Newspaper Page Text
WATERBU11Y EVENING DEMOCRAT, MONDAY, SEPTEMBER 9, 189D.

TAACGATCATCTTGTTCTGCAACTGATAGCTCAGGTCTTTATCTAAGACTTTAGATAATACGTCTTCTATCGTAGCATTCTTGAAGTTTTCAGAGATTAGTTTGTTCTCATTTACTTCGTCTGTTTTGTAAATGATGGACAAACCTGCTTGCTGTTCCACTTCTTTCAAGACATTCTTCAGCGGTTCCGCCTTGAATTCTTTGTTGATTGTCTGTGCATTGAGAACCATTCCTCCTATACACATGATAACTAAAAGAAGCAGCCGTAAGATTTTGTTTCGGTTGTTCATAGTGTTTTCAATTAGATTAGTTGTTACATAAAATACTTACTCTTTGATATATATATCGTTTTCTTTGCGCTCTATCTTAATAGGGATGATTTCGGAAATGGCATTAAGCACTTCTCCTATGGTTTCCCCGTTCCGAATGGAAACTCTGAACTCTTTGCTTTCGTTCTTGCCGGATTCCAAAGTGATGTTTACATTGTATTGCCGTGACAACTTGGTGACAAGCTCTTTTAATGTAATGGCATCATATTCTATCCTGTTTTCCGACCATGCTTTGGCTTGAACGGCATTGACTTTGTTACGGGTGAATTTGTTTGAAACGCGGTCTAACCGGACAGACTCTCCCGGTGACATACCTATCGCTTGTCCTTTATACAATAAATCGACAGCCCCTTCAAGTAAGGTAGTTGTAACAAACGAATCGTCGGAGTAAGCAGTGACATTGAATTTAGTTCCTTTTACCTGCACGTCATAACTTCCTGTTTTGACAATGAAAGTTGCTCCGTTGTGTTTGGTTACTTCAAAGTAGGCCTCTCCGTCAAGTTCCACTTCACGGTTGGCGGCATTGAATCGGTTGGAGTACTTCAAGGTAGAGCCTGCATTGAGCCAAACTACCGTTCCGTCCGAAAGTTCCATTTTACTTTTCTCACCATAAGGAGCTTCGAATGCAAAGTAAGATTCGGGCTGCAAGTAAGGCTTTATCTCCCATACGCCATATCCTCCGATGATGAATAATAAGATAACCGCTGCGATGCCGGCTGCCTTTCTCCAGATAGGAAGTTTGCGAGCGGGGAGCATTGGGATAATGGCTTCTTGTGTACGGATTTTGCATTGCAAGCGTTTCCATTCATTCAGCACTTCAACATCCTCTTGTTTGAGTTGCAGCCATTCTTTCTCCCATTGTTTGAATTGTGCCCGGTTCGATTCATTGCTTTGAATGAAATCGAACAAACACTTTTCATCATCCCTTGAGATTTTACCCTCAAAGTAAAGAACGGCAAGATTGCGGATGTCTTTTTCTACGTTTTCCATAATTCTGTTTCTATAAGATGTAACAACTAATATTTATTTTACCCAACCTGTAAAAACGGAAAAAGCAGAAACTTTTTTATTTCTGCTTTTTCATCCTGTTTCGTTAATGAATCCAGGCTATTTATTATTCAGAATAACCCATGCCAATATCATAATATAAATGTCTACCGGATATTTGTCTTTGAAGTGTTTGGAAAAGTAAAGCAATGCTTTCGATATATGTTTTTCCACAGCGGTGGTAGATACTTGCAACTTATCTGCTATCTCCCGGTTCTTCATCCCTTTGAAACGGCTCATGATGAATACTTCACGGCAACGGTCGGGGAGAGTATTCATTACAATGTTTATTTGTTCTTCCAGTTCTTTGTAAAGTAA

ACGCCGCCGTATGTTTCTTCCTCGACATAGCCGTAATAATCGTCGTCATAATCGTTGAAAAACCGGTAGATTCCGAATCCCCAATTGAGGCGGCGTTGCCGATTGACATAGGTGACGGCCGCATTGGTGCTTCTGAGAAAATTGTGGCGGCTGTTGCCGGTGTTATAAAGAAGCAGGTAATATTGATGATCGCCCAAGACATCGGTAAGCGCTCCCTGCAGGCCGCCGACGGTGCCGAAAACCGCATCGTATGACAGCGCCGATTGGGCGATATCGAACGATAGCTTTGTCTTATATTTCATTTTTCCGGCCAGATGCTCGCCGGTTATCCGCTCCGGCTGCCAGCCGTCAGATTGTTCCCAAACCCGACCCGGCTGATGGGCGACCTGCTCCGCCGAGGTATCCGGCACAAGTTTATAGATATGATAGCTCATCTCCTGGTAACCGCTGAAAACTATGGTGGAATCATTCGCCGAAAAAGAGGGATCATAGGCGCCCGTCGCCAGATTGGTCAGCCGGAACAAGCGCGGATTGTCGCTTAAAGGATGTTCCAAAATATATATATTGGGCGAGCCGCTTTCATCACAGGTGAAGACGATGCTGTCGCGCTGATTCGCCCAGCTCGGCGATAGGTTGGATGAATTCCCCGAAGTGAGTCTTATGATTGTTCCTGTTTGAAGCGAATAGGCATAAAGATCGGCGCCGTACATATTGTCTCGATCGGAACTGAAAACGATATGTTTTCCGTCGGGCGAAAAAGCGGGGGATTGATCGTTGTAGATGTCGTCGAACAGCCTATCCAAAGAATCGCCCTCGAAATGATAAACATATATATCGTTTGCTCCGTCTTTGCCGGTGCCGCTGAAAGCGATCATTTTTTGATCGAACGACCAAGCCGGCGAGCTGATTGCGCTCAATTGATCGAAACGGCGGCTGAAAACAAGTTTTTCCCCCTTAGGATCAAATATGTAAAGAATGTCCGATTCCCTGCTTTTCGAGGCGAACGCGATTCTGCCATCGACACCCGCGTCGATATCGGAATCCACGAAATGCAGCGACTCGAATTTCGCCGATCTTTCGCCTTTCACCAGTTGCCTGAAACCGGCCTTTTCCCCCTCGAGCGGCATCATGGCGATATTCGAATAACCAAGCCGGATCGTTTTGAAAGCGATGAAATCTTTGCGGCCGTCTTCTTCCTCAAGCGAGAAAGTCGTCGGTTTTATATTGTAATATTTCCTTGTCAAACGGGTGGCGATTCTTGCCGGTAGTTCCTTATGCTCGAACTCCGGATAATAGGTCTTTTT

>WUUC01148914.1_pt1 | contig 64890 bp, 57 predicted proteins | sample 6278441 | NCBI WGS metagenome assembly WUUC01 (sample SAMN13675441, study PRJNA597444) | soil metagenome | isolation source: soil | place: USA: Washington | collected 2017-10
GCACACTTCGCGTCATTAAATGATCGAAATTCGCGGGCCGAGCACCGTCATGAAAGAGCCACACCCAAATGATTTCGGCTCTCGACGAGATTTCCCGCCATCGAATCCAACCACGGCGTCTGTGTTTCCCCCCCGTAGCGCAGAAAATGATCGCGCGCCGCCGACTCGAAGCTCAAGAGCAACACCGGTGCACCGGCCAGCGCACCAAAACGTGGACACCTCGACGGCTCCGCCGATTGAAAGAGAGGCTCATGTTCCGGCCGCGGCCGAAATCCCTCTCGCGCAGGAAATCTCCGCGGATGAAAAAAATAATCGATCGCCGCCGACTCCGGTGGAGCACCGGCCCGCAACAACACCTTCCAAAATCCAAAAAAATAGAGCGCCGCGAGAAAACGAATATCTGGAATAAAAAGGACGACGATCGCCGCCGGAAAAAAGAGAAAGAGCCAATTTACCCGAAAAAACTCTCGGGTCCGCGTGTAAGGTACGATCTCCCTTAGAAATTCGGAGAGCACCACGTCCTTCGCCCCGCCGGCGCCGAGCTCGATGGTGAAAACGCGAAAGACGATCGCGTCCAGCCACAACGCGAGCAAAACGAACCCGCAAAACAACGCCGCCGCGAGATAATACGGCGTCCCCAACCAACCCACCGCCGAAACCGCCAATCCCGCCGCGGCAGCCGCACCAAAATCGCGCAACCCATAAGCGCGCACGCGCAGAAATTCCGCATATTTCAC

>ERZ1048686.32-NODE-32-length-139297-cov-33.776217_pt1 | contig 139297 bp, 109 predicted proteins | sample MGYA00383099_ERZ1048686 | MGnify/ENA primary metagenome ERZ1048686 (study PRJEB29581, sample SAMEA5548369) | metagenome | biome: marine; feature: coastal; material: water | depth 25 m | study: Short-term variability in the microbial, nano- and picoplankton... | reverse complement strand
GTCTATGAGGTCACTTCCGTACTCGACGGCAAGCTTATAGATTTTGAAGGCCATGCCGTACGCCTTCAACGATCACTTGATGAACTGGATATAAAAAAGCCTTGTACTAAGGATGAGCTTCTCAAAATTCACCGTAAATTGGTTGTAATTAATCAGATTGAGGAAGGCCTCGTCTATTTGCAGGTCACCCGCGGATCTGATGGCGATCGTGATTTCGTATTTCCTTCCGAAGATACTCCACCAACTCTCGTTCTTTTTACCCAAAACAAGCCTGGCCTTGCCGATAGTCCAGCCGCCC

Ten Cs.oora Little Vt for cts. SOLD DY ALL DHALHRS, Altnit i I'lxturo. "You say .in came up from Florid. by boat and r;;ii vvuhout chiing.i. How is that possible.-" " Ka-y en ikv'i. I came "y boat, bat more than half t'uo time I was oa the rail." Life. tasy I?.-Miei1,v. Bellboy Mull ill Xo. Ill says there's not enough iiir ia his room. He canuos get to sleep. Night Uork All right. Toil him to blow thy gas. out. New York World. Mr. IMtrlrk Campbell. Mrs. Patrick Campbell h.;.i t old :l British interviewer that the p-iblio decs not appreciate the mental ar.d physical wear ami tour which an ra-tress niaxr poos in performing mot i. nal pari. . own remedy u r t his exhaustion i.; i devote horolf t o i ho commonplace duti. of life anil of in r own lio-a.soN.lil. 51i. Cami boll OonfosM S ill. a she made ;! romantic rumiv. ay nwt.'h whoa sho was a mere (sill. that she was tin mother of i wo ehi Idivu before she was 0. She ini..i- 1h pi-...ossio!i:.l debut at the Alexander i' . ur in Live! pool in li-bS after a she.; career as r.n amatoio-. ):-. A recc'.it gr ghcrita is l. a J-i ar she p:'.;. Sioll schools I' !:;. f Qav. on Mar :ue! .!. Oik-i the ;.:i!s' l.:' ic r.i-rivi .1 ihiii i n i arriago, i 1 In !. silled i 01 i'v.1 .-. S i (1 .::y !: i :: v ;.! I. K.nio. M one day nvow ly and follnwiua c: 1 :.n o two over flow in r; with in:i--jes ..f exiiniss tkwors. Ti -'t-o she (-rdered should be driven into the : ;-!i'iol jjarde'is. Wlicn all the juiTiils o.iid toacliers had assem-bk-d. she handed to each a lovely bou quet with the lau;h;!is wrrd : "-I.-t year you all prc.-onu-d r.ie with flower... It is quite time liiai I revenged myself. " A Itltlt Trp.ve!el Vi'cmiui. Mrs. J. o.'.i lliv?,.i.,; tiuvn. tho widow of tho hi. ti nan. has returned to Eng land, after nu inten .snnp; and somewhat adventurous trip to Greece and to the sito of Troy. Vra -.u- her travels Mrs. (ireen was fortunate in fuiilini? an op portunity of visit ii:;; the isliuid of IVlos. which is uninhabited aud but seldom accessible to travelers. Wii-rstdis CotiniiDnings. "D'you reek n it's true." asked Mo.-ely Wrais, rolling .1 little farther in the shaiie of the tree as the sunshine caught up with him. "that every fel ler's ot iron ia his blood?" "Course it's true," said Tnffold Knntf, shiftiuj;: his quid' to the other cheek. "Tlieu it must be scrap iron that's in Tim Corbelt's blood." rejoined the oth er, yawuiufr dismally. Chicago Trib une. riitTerouco Only In Ponctnation. Sunday srv-hool Teacher Why should we love the Lord: Scholar following Westminster Short er Catechism) IVea-oso he raiiikes pro serves and redeems us. Teiurher No. bcx-..u.e he makes, pre serves and redeems us.- New York Ko corde. CTpon cartains tho principal part of tho embroidery is now placed upon the turnover portion of the top. This has much the effect of a ve.lar.ee wbrn effect, ivelv worked. Powdered alum dissolved in the water in which the hands are bathed before puttiv.f 0:1 tho gloves will chock the perspiration i f the hands. Iu Paris the rtiry fashion of docking tho table with t:ny tiees almond, orange and oherry is being revived. Gail Borden Eagle DRAND Con;iecsed Milk HAS NO EQUAL ? mars 1 i -'?-t t -i ' - j Caveats, tnd TruJoMjsrks cStainrtl and all IJai-? rnt ne.mi-n wd 1 r MODERATE FCCS. Our Office ib Cfpos-te U. S. phtcmtOfficfJ Arid c ' s. :: c pa: f nl m icS UniC thaa liiusc J 5 bead niiHid, tira:n, T .hcto, with dfcrip- .itu, ti c .wv,,s, twirn.afirt or not, irre oil Uiiree. cur li e not tine t.il pTrnt ) strcured. A PiUPMLtT ' How to Otj.m Patrnrt," with frost oi saiuo in the L1. ixud torcia countries J lice. AUlMcss, CO. i OPP. P OPP. PhTEWT OFFICE. WISHINGTON, O, C. f WOMAN'S WORLD. MRS. NETTIE COKE, NOTARY C-" FRESNO, CAL. The Xlmndncmicit U'onian In -London. Piuhtrs of tbe Confederacy Lady Dudley's Humblo Start A Relic of Bar. bartsu The Fay of Women Musicians. Of all tho eonpCTvatiro towns iu eon servstivo California Frcsuo takes the lead, if thero is a leading place iu con sevviitism. Tho warm littlo city is de eidedly opposed to innovation, exotipt rnUvoRd innovation, which ia received with open arms. Consequently Fresno turned licit and then cold, although not very cold, when Governor Budd recent ly appointed a woman to be notary pub lic in the place. When sha Fet tip her desk, tho whole town rnddenly discov ered that it needed au affidavit of some sort, and nil tlio city canto round to see. The new notary reaped a theaf of shin ins; silver, gravely atiixed seals and ad-niir.i-tered oaths and profited by the widespread curiosity. Tho new notary is Mrs. Nettie Coke, who has tho distiuotion of being the only feminine, hokler of such an office in th? southern portion of tlie stcto. fche has been n thoia in t!ie side of th;; Fnvuo- (fr s ' - (sSi O.-.S-i 1.!, " ' " V. J r.. .i , ... s 1 Mils. M?TT!H COSE. ites, who prated of puddings and pie plates as the prerogative of womankind, for some time. She has always been possessed of what Mary Wilkins calls "faculty, ir.id has lielped all her life at offering iiii'.nceiiients t.. the wolf to sit at some o:ie el.-e's (ioortop. She was born in west era Illinois, where they grow people of indomitable pluck, and her father was a frugal farmer with a largo family, which was. as 1?:11 Nye would say, "composed prin cipally of boys and g;rls. " The children were all healthy, with the normal appe tite of childhood, and those who ob-t-orved found out what it meant to have your liabilities and your asset.-) a perpetual equation. This tme particular daughter was an exceedingly studious child to whom books were a delight and the chimney corner, with a magazine, a have!) of refuge. Sho ranked high iu the district school and had college aspirations after tho fashion of girls in the middle west. But tho much coveted prize of a classic al education always dangled just be yond her reach. There was not educa tion enough to go round, and in the equal division between many applicants tho shares were not l.uge. To revenge herself upon fate the girl, who pre ferred oven a fresh water college to none ut all, has been a student all her life, setting apart u certain hour, no matter how busy tho days, for hard study, without dilettante-ism. After awhile there was a wedding on the Illinois farm, and 12 years ago Mr. and Mrs. Coke, with their child, came to California. They wont to Woodland, where they lived on a little ranch for several years. Iu order to assist her hus band Mrs. Coke became a bookkeeper in a dry goods store. Presently sho went to Fresno to accept, a bettor position ia the same line which had been offered her. and while there was left a widow. With her own support and the support and education of her daughter to pro vide for Mrs. Coke looked rather seri ously into the future. Tho problem was no longer how to eko out the living tho small ranch supplied, bnt how to fet d two mouths End fill one small head with learning with two hands that wero very quick and capable, but not over skilled. While clerking in a store Mrs. Coke began to study shorthand and typewriting without a teacher. It was not such an easy task. After waiting on the people all day she brought a rather tired head to her self appointed task each night, :;nd without a teacher to guide and inspire it needed all tho Illi nois courage and tho schooling of life on a small farm to keep her from be coming discouraged iu her attempt to master the mysteries of hooks, crocks, dots and angles. But some people thrive on obstacles, and Mrs. Coke is of that species, rapidly becoming extinct. After acquiring a degree of proficiency she entered tho law office of Frank H. Short, where sho now is, nnd daintily picked her way through tho legal jar gon, at first, stumbling over "incor poreal hereditaments," "certiorari" and other sweethearts of the common law. But sho stuck to it, and is now ranked among tho mt proficient law stenographers in California. San Fran cisco Chronicle. rtnndsmnest Woman In London. It is now tou yeai-s since the beautiful Lady Ileleu Venitia Buncombe made her bow to Lor.dou society under tho ehaperonag of her sister, the Duchess of I.-sinstT. Her grace's death leaves Lady Helen Yinernt, us she has now be come, the most bountiful woman of London sooiet y. She is of slender figure, with u perr et bust, full arms, and a face exouisitely chiseled aud denoting intelligence of a high order. .Her skin is white with tho whiteness of snow; her eyes are a light blue. Her husband, Sir Edgar Vincent, not so many years ago was voted the handsomest man in the household troops, to which he be longed, in tho capacity cf captaia cf ) ... A JL- t i ' i f ' tho Coldstream guards. At present he occupies tho lncratiyo position of finan cial adviser to the khodive and director general of the Ottoman bank. Lady Helen comes from a stock that has given England many beauties. Her great-grandmother on her mother's side was known as "the beautiful Miss Lin ley," and became the wifo of Richard Brinsloy Sheridan, author of "The Ri vals," himself a very good looking man. Other descendants of Sheridan noted for their beauty wore Lady Sey mour, afterward Duchess of Somerset, at one time Englatid's crowned "Queen of Beauty," and tho mother of tho present Marqnis of Dnfferin. And all these women not only inherited the good looks for which their brilliant an cestor was noted, but also some at least of the esprit and wit. that made his farao. Lady Vincent was the brightest of tho Dunconibe sisters and did not mako tho mistake of marrying for lovo and position alone, like her late sister, the Duchess of Leinster. Her grace, while iu the flesh, was always hard pressed for money, and was very glad of tho several hundred pounds per year which (he enormous sales of her photographs yielded her. Sir Edgar Vincent is a mil lionaire and is growing richer every dav. Munsev's. PRi:cl(ter of tho Confederacy. The patriotic women's societies of tho country are u v re -enforced by another, tho National Daughters of the Confed eracy, which has for its object a sister hood of the various organizations of women in the south. It is nonpolitieal aud is designed solely to cultivate the ties of friendship among tho southern women. This new association embraces several others, such as the Monumental association, organized for the purpose of erecting a tribute to tho dead at Mount Olivet, and tho Ladies' Auxiliary, the first assiviarieu of women in the south formed to act with gentlemen. The Ladies' Auxiliary, in conjunction with tho men. applied to tho legislature for a portit n of the old Hermitage tract. This was given, with a sum sufficient to put the place in order and erect the comfortable quarters which now shelter almost. 100 old soldiers. Last autumn the Nashville daughters invited the members from other states who had also united for the same pur pose to form a national association, and this has recent lv been accomplished. Mrs. M. C. Ctoodlett of Nashville is the president, Mrs. L. 11. Uaius of Savan- ! nah first vice president, Mrs. Kate Cabell Cnrrie of Dallas second vice president, Miss White May of Nashville third vice president. Mrs. John P. Hick man of Nashville recording secretary. Mrs. J. B. Lindsley of Nashville corre sponding eerotary, Mrs. W. B. Mancy of Nashville treasurer, Mrs. John Over ton of Nashville president of tho state association. New York Mail and Ex press. I.ady IudW-y. Lady Dudley, whose husband has re ceived one of tho minor parliamentary offices iu connection with the now Salis bury administration, is probably the only peeress of the realm who has risen from the rank of a bona fide shopgirl to her present social eminence. True, ehe bore prior to her marriage tho name of Gurney, one of the most ancient in Norfolk, one of her ancestors having been that Thomas de Oourney who murdered King Edward II in such an appalling manner with hot iron bars. Tho yoni:g countess' father, however, mer with business reverses and was compelled to resign his partnership in i ho Onrney bank, as well s to surrender all his possessions for the benefit of his creditors. Mrs. Gurney thereupon opened a mil liner shop iu London, bat met with scant sravefs, her two daughters, who had acted as assistants, ultimately be coming saleswomen in the Regent street store of the modiste. Mme. Elise. About a year previous to Lord Dud ley s marriage the now widowed Duch ess of Bedford and her sister, Lady Henry Somerset, interested themselves in behalf of tho two young girls aud removed them to more congenial sur roundings. Rachel, the eldest, became a member of the household of tho duch ess, while the younger, now Lady Trow bridge, was adopted by Lady nenry Somerset. It was as the adopted daugh ter of tho Duke and Duchess of Bedford that Rachel Gurney married yotmg Lord Dudlcv. A Re! to of llarbarlsm. Rc-v. J. S. Withrow of the Third Presbyterian church, Chicago, says: Denying woman any place or part iu society or state just because she is a woman aud granting the same to man jr.st because ho is a man is, in my judgment, a mean relic cf barbarism. Tho tact that seme women do not desire the franchise has nothing to do with the duty of the state to grant it. If ihey should fail to exercise their grnnted right, it would be no more than men are doing. When it is said that it would coarfen women to mingle with men in political competitions, I venture tho in quiry. Why would not tho saving virtues of womanhood rather conquer tho coarseness of men? But. with tho conse quences to her we are not called in the first instance to deal. Banish nnd bury tho barbaric ideas a:id usages which de bar htr from what the male gender en joy on the sole ground of their sex, and when all snch inequality is removed allow her as much freedom as fathers, brothers ami sons to say what she will choose to do and what not. As to the am plest opportunities and privileges, feel lug the "attitude" of my own congre gation in regard to the elation of wom en as trustees, direct or . '.nd to other offices in tho church, it ii;s not been a mooted matter. But it is my opinion that all feel sure there is nothing stand ing ia the way of women's elevation in our church. The Pay of Women Musician. Probably there is no field where more varying wages are paid to women than ia the realm of music, writes Airs. Garrett PROOF ISJOSITIYE S5AT LTDIA E. PIXEHAM'S TESETABLE COMPOUXtt Is Daily Curtnff Backache, Dizziness, Falntness, Irregularity, and aii Fo mnle Complaints. i rarmiAi. to on udt'iubixi. Intelligent women no longer donbt the value of Lydia E. Pinkham't Vegetable Compound. It speedily relieves irregu larity, suppressed or painful meastrua- tlons, weakness of the stomach. Indiges tion, bloating, leucorrhoea, womb trou ble, flooding, nervous prostration, head ache, general debility, etc. Symptoms of "Womb Troubles are dizziness, faintness, extreme lassi tude, "don't care," and "want to be left alone" feelings, excitability, irrita bility, nervousness, sleeplessness, flatu lency, melancholy, or the "blues," and backache. Lydia E. Pinkham's Vege tablx Compound will correct all this trouble as sure as the sun shines. That Bearing-Down Feeling-, causing pain, weight, and backache, is iustautly relie-red and permauently cured by its use. Under all circumstances it acts in perfect harmony with the laws that govern the female system, is as harmless as water. It is wonderful for Kidney Complaints In either sex. Lydia E. Pinkham's Liver Pills work in unison with the Compound, and are a sure cure for constipation and siek lieadaehe. Mrs. Pinkham's Sanative Wash is freqiwntly found of great value for local application. Correspondence is freely solicited by the Lydia B. Pink ham Medicine Co., Lynn, Mass., and the strictest confidence assured. All drug gists sell the Pinkham remedies. The Vegetable Compound in three forms, Liquid, Tills, and Lozenges. Webster iu The Ladies' Home Journal. The greatest and the lowest sums arc alike received by them in this profes sion, while the averago is probably as good as that received by women work ers in any other field. Mme. Patti is re markable not only aa tho greatest of living vocalists, but as the best paid woman worker in the world. She has frequently received $3,000 a night for a performance and has not snng for many years past for less than 8,000. Mme. Melba's fee, whether for concert or opera, is never less than $1,000. Mmo. Eames and Mme. Nordica received each $ TOO for their operatio performances during the season just past. The latter's invariable fee for singing in concert or oratorio is o00. Mme. Calve received IJfiOO a performance during the season of ltM. These prices are paid, it will bo noticed, only to those who are the greatest in their art. Each of these women is not only an artist, bnt also a beautiful woman and a clever actress. Wmncin Engineer, Miss Marian Parker of Detroit is tho first woman to graduate from tho engi neering department of the University of Michigan. She won tho degree of bach elor of science in civil engineering, took the full course, snd stood well at the head of her class. Her object, she says, is to become a practical architect. There are now only about f0 or 60 women in this profession, one in Philadelphia, two in New York, several in New Or leans and others scattered about. Miss Parker's thesis for graduation was a do sign for a fireproof apartment building, on which she spent nearly tho whole of her last semester, although not constant in her work. To an engineer who knows what it moans to design snch a building figuring out the strength of every piece of iron in its construction this will not eeem a long time. Ladies' Every Sarnrday. A Canadian FontmWtresa. Miss Sarah Dobson has been appoint ed postmistress of Yorkville, Canada. Her father had had charge of the office for 43 years. The nomination lay with W. F. Maclean. M. P. In his letter to tho postmaster general he said: "In thus departing from tho general rule which makes these appointment purely political, I have only to say that I do so out of respect to the wishes of the entire district of Yorkville, which seems determined on having Miss Dobson re tain tho position so lung held by her fa ther. Never before have I seen so much influence brought to bear in favor of an appointment. Conservatives and Re formers alike have joined ia the recom mendation. " Canoe Plncnsbton. An odd littlo pincushion, a souvenir from the mountains, is in the form of an Indian cauoo freighted with a conple of plnsh bogs which hold pins. It is sus pended by a silk cord. Difforent si zee can bo used for this purpose. The ono fkotched hero is ten inches long. The bags aromado of brown plnsh and filled with sawdust. They are tied together with brown silk coid, and the canoe is suspendod with tho eame. HOOD'S PILLS euro Uver Ills, Biliousness, Indigestion, Headache, A yvajjit laxative. All Drasgtata. I tse-i- I;?ir-iii..?to ;y-v 1 1 I I I vr 7rs yr?---!r ft .t:??i u ss n.rLM xtj s 11 Fs(K- Oildnd Gold. "It takes Chicago to reach the limit of refined elegance. I mean elegance as Chicago knows it. Here's un illustration of it on my watch chain, and I value it as much aa a wild western iinn as I do for its personal associations. " The speaker bold up a gold coin about il-.a siae of a $5 guldpicce, fastened to his watoh chain by u small eye. It bore v stamp of the South African rcpnhlio and was glaringly bright. "A friend of mine, who has traveled much in Africa, brought home a deson of these to give to his friends as souvenirs," he con tinned. "The coins were of a rather deep rod hue originally, and just as pure gold as is practicable for continual use. My friend bad occasion to go to Chicago on his return from Africa and found himself compelled to pass a fort night there before coining back to civi lization. He took the coins to a promi nent Chicago jeweler with orders to affix on each an eye. 'All right, sir,' said the jeweler. 'We'll lis 'cm up in good stylo. ' A few days later my friend stopped in for tho coius. They wero re turned to him, fixoid as ho hail ordered them, and a little more. 'I thought they looked a bit dull and wouldn't be the worse for brightening np a bit,' ex plained the jeweler. 'You'll find they look more natty now. ' Aud they did, for he had gilded everyone." Bostoi' Oasette. Polk, Dallas aud Texas. Dr. A. W. Carncs delivered tho cd dress of welcome at a reunion of pio neers iu Hut-chins, Dallas county, re cently. Among other things ho said: "In 1844 the battlecry of the admirers and followers of one cf Tennessee's most honored sons yes, of one (if tho nation's most honored sons was, 'Polk, Dallas and Texas !' That cry was tho cry of tho victors of that day, but littlo did those who gave voice to that senti ment realize tho magnitude of its im port. Little did they think that that vast expanse of unfilled prairies that had just wrested itself by tho mighty arm of a Houston, of a Travis, of a Lamar, of a Rusk and of a Crockett from the grasp of the Aztecs wonld, in the time of their compatriots even, blossom as the roso and become tho homo of the arts and the sciences. Its history reads like tho wonderful tales of the 'Arabian Nights.' Under the magic touch of those pioneers cities and industries sprang into existence like the mythical castles of an Alad din. " Dallas (Tex. ) News. Iinskln as a Fairy Story Teller. A lady writer gives some pleasant recollections of Mr. Ruskin as sho saw him ut tho warden's lodge in Keble. when the present vicar of Leeds inhab ited it. The lady was painting a por trait of Mr. Talbot's fonngest child. Mr. Ruskiawas announced. "Oh," said tho child, "ho tolls us such nice fairy tales." A few minutes later, "Mr. Bus kin was soated on a divau. The three children were round him. Neither tho warden nor Mrs. Talbot was then pres ent. No sound save the exquisitely modulated voice soft, sympathetic, penetrating, 'This giant brandished a big sword, then leaped upon a big brown horse. ' It was a charming tab leau. Ruskin evidently enjoyed the fairy talo as much as his small audience. The evening light was stealing in, cast ing mysterious shadows. It was a har monious setting." Westminster Ga aette. IZebraw Kot a lend Language. More people use Hebrew as a lan guage of literature tbun spoko it when Moses led hi people through tho Bed sea. Iu recent years a regular Hebrew literature has sprung up among eastern Jaws. Goethe. Schiller, Shakespeare and other classics have been translated. Original Hebrew literature is also note worthy and translations are being made into European language's. Thus the Hebrew novels of Mapn, especially his "Tharnar, " have bceu issued in Euro pean dress. Papers and magazines in Hebrew in great number are published, largely in the intciusts of the Zionito movement. Such journals as the weekly Hamogid of St. Peteiburg have an in ternational reputation. Iu Russia the Jews publish two Hebrew dailies, while the weeklies aud monthlies are counted by the dozen. Literary Digest. Iti 1 Y 1 X . I 2 1 1 24 I tEXE is put in. Remember that C ottoi.kni-: heats to the cook- j ,-.rr ew-.iiit crtrsiriir tVia-i 1 -r-i nri.-i til.it ". i " si i -. . i v e '. ! .-...-.-i t V.,. 3o3B - m iw.m(fTe-' 'J .-e-T-Rv when rightly used, never agreeable greasy odor or shortening purpose, but the quantity that was j ! luriueriy nscu oi lam, is i necpeca tt.- if f-ttrdfr-.rir lio j ' " book for tho 4roo-mrk. "Cfo.h', and fvt - 7 m o.(',n.r',K' t n,:'.-r-a oro fl THE N. K. FAIRBANK COMPANY. Chie30O.Pfo4uc9 Luhaige. N. 1.. Z2'- lisle it., liiton. iryi Made to pun tin? tunes as well as trie smo- a sitJ kers. The riehest man in town wouldn't FS Made to suit the ilnies ns well as the smo kers. The rit'hest man in town wouldn't ask for anything better : the poorest man in town wouldn't ask for anything cheaper. A 2 oz. package for 5 cents. Ask for it fit any tobaeeo dealers. If yon prefer a sliolUiy heavier s-.i.oke Try tiu'NSATION. THE PRETENDER OUT OF IT. The Hake at Oi-Icuiia Ahnniiona Ills Caoa l'aU lu- tin; I-"r. nea Tlirene. " It is announce. 1 licit tho Dr.ke of Or leans, pretender to il:e throne of France, recognizing the futility of fighting the repnolic. lias de cided to abandon the loyalist prop aganda, close the payment of subsidies to roy alist newspapers a n d close tho Paris offices of the royalist com mittee. There is little to gratify tin- innate love of mankind for d.-eds of daunt less gallantry in this exiled and rrui: of or.i pans wandorh prince renouncing a dost roved throne, which lie could but feebly hope to recover, but it. is perhaps of more than passing interest, as it removes the last royalist obstruction, however futile, which tho past h:is loir in tho pathway of the third French republic. Louis Philippe. Dae d "Orleans, is a son of the kite Couite do Palis aud a great-grandson of Louis Philippe, the King Bourgeois, from whom by virtue of descent he based his claim to tho I French throne. Ho was born at York ; House. Twickenham, England, in 1SG9. 1 His mother was Princess Marie Isabel la, daughter of the Due do Montpellier. Born in exile, he was tho heir to a po litical inheritance of a purely platonio nature. Without knowledge or experr once in politics, without standing in the high French aristocracy, which could not forget or forgive his bourgeois ori gin, without moral or material support fiom the rich bourgeois who constituted the stronghold of his gi eat -grandfather, j King Loins Philippe, and unknown to 1 the mass of French people, except pos sibly for two incidents, which wore not creditable to him, tiie young pretender was ill equipped in his hopeless task of re establishing the Orleauist dynasty in the face of the growing popularity and stability of the republic. Ho wise ly therefore throws up the royal sponge. The first oi the two incidents referred to occurred when he attained his major ity in 1SD0. In flagrant violation of the law expelling his family from France, he went, to Paris ami made a silly at tempt to foice his service in the army. The next was his scandalous perogrma ! tioiis in the various capitals of Europe . iu the wake of the exotic prima douua Mmo. Melba. wli.mi he attended in the disguise of ht r alet, and his subse queut appearance as eorespondeut ill a divorce suit brought by the diva's hus band. The Comto do P.iris, father of the duke, ,-ervrd for a time during the re bellion on G. '-.oral McClellau's staff and lat.r wrote one of tho ablest and most compu-'iensivo commentaries that have ever been published on the Amori can civil war. Habit. A certain regiment stationed in Bel fast was, mi-.sieiod in the Ormeau park for irspt etion and was standing await ing i l-.e ai rival cf their colonel. Pres ently the commanding oflleer was seen approaching on horseback, but when a few pae. s from tho troops the horse which bud been hired for the day stood stock still and refused to move. The officer made a desperate eli'ort to urge on his steed, bm all to no purpose. Bi fore long a group cf bystanders encir cled him. and one of them, a ragged urchin, suddenly cried out to his chum: "1 say. Bill, run and ring tho park bell. It 's a i r.-i i;i oar b.orse. ' ' This was enough for the coior.el. who at once dismount ed. Household Words. Oilier Victims Camo Earlier. The i e -esioiiiil ( nrribntor walked iu'.o the oilioe of the editor and bowed to that dignified but busy personagO gra oly. "I w ould lilc t o co the proofreader," he said. --I ju.-t witii h. "Verv s h.iv. a trilling affair to ad- ' tho editor replied, r gentlemen have ap ei i. r t ho privilege of ' ofieader. " Chicago "but se-.-i r:i! ; I: plied ahead f J shii.tifg too pi Times Ih raid. Von fry fish or oyi ters in Cot- lone t;:ov wu! not e trve.isy. 13 Always have too. skillet or frv- J hi? PU1 Oe-id when the C(TTO- t uoi. bi a.-.i-..uLi..i. .o lss Xsi w . ... imparts to food any dis-gl flavor for .uury or any a grn A j v- , Hi V':' :7 .7 ' V i -